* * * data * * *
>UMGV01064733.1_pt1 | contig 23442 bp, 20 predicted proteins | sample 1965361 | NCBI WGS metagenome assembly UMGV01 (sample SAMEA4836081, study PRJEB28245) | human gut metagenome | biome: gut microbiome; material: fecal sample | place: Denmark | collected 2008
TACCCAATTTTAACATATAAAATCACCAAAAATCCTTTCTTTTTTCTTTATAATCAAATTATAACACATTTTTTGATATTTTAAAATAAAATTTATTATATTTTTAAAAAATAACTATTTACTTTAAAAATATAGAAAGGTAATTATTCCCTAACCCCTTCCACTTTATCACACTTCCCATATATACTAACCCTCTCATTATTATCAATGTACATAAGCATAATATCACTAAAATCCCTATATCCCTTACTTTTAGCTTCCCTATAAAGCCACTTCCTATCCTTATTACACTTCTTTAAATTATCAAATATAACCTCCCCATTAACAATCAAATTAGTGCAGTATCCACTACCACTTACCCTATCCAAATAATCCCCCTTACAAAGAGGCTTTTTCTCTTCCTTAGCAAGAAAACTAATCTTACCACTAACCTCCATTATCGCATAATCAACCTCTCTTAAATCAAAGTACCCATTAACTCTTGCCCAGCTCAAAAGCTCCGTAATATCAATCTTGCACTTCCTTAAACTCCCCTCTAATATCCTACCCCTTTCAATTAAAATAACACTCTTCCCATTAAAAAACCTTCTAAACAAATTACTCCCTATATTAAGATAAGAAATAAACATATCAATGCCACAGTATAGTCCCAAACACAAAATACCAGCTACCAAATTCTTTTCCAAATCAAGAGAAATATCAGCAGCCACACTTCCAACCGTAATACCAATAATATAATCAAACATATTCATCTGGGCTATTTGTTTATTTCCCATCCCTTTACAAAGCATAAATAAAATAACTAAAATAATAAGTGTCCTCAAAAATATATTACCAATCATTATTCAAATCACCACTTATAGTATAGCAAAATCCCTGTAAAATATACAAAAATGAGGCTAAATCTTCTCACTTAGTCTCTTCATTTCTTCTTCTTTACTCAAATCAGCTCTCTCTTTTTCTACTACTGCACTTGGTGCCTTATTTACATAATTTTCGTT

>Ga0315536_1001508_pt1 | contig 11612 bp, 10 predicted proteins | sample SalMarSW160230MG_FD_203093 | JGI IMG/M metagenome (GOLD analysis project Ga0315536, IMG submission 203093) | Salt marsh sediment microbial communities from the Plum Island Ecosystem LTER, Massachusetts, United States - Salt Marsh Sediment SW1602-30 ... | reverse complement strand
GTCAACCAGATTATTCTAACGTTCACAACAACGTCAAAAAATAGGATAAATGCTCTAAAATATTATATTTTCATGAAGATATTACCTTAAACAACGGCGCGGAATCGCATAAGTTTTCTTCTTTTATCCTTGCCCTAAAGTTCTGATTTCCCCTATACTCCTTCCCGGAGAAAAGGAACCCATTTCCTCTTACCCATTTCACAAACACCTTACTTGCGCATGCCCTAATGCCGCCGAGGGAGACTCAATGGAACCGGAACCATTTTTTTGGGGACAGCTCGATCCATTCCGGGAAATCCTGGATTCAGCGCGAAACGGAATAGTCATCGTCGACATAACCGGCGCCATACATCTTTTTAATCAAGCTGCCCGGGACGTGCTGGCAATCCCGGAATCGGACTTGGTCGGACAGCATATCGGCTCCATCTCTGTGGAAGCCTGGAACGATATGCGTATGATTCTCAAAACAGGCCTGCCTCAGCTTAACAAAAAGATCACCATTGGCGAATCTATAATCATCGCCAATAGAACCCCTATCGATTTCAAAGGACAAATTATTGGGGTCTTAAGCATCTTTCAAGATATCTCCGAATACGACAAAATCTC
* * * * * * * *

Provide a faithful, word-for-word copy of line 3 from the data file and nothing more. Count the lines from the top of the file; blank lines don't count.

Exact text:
>Ga0315536_1001508_pt1 | contig 11612 bp, 10 predicted proteins | sample SalMarSW160230MG_FD_203093 | JGI IMG/M metagenome (GOLD analysis project Ga0315536, IMG submission 203093) | Salt marsh sediment microbial communities from the Plum Island Ecosystem LTER, Massachusetts, United States - Salt Marsh Sediment SW1602-30 ... | reverse complement strand